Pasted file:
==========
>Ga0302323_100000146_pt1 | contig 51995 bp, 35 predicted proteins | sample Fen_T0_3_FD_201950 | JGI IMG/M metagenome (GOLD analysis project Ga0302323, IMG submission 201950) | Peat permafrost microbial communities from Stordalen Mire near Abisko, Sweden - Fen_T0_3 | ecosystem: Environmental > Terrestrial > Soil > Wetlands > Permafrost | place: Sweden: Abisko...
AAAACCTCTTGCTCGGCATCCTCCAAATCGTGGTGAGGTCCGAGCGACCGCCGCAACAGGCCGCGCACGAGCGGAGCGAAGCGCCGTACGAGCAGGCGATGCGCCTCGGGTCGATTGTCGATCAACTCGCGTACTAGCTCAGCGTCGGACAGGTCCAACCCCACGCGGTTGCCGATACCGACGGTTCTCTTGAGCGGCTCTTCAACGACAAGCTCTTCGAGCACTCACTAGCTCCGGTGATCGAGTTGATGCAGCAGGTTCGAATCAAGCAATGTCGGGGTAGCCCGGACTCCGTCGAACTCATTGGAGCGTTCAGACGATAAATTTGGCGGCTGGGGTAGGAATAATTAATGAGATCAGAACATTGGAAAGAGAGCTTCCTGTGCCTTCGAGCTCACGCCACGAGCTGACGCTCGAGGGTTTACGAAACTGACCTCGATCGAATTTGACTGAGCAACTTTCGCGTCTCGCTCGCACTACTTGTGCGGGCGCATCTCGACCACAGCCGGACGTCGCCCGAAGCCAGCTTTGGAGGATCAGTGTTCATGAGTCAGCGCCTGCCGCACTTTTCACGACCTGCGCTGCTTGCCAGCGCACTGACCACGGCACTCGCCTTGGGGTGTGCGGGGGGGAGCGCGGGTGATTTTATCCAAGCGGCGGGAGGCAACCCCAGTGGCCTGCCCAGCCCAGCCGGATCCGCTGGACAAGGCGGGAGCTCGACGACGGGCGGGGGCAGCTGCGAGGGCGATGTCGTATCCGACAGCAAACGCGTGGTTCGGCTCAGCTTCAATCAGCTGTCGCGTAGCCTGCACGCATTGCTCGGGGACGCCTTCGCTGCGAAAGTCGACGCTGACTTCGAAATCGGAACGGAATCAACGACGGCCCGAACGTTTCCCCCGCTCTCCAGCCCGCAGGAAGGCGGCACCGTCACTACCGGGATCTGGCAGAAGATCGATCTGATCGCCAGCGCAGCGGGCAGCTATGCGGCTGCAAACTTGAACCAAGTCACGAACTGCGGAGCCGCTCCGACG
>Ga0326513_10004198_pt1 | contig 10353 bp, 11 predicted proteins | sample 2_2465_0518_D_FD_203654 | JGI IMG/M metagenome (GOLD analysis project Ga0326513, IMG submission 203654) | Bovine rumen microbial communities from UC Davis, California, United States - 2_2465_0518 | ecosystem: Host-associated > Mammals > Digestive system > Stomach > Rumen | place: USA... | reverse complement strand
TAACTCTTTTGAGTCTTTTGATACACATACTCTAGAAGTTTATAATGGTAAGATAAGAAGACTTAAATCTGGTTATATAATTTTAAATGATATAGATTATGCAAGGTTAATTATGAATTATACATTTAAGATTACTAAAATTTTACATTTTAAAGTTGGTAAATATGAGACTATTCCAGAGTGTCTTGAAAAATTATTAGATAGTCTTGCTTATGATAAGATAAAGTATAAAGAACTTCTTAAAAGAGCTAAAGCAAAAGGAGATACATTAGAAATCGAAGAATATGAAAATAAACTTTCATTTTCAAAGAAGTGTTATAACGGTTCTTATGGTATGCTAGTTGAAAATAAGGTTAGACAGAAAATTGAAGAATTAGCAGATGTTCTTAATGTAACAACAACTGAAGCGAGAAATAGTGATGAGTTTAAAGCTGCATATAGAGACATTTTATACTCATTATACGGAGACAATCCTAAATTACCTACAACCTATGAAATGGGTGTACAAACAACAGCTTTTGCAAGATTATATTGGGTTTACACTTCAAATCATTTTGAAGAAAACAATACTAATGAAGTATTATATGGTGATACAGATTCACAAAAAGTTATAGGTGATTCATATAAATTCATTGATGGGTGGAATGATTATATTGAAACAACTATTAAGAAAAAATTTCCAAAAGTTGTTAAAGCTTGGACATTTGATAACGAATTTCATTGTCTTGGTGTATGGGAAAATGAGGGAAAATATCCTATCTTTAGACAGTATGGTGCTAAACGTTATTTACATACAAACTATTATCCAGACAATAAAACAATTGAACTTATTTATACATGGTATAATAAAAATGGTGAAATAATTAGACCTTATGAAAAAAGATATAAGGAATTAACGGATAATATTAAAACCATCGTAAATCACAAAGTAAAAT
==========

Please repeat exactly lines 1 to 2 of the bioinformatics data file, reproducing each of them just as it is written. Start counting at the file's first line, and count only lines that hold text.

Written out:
>Ga0302323_100000146_pt1 | contig 51995 bp, 35 predicted proteins | sample Fen_T0_3_FD_201950 | JGI IMG/M metagenome (GOLD analysis project Ga0302323, IMG submission 201950) | Peat permafrost microbial communities from Stordalen Mire near Abisko, Sweden - Fen_T0_3 | ecosystem: Environmental > Terrestrial > Soil > Wetlands > Permafrost | place: Sweden: Abisko...
AAAACCTCTTGCTCGGCATCCTCCAAATCGTGGTGAGGTCCGAGCGACCGCCGCAACAGGCCGCGCACGAGCGGAGCGAAGCGCCGTACGAGCAGGCGATGCGCCTCGGGTCGATTGTCGATCAACTCGCGTACTAGCTCAGCGTCGGACAGGTCCAACCCCACGCGGTTGCCGATACCGACGGTTCTCTTGAGCGGCTCTTCAACGACAAGCTCTTCGAGCACTCACTAGCTCCGGTGATCGAGTTGATGCAGCAGGTTCGAATCAAGCAATGTCGGGGTAGCCCGGACTCCGTCGAACTCATTGGAGCGTTCAGACGATAAATTTGGCGGCTGGGGTAGGAATAATTAATGAGATCAGAACATTGGAAAGAGAGCTTCCTGTGCCTTCGAGCTCACGCCACGAGCTGACGCTCGAGGGTTTACGAAACTGACCTCGATCGAATTTGACTGAGCAACTTTCGCGTCTCGCTCGCACTACTTGTGCGGGCGCATCTCGACCACAGCCGGACGTCGCCCGAAGCCAGCTTTGGAGGATCAGTGTTCATGAGTCAGCGCCTGCCGCACTTTTCACGACCTGCGCTGCTTGCCAGCGCACTGACCACGGCACTCGCCTTGGGGTGTGCGGGGGGGAGCGCGGGTGATTTTATCCAAGCGGCGGGAGGCAACCCCAGTGGCCTGCCCAGCCCAGCCGGATCCGCTGGACAAGGCGGGAGCTCGACGACGGGCGGGGGCAGCTGCGAGGGCGATGTCGTATCCGACAGCAAACGCGTGGTTCGGCTCAGCTTCAATCAGCTGTCGCGTAGCCTGCACGCATTGCTCGGGGACGCCTTCGCTGCGAAAGTCGACGCTGACTTCGAAATCGGAACGGAATCAACGACGGCCCGAACGTTTCCCCCGCTCTCCAGCCCGCAGGAAGGCGGCACCGTCACTACCGGGATCTGGCAGAAGATCGATCTGATCGCCAGCGCAGCGGGCAGCTATGCGGCTGCAAACTTGAACCAAGTCACGAACTGCGGAGCCGCTCCGACG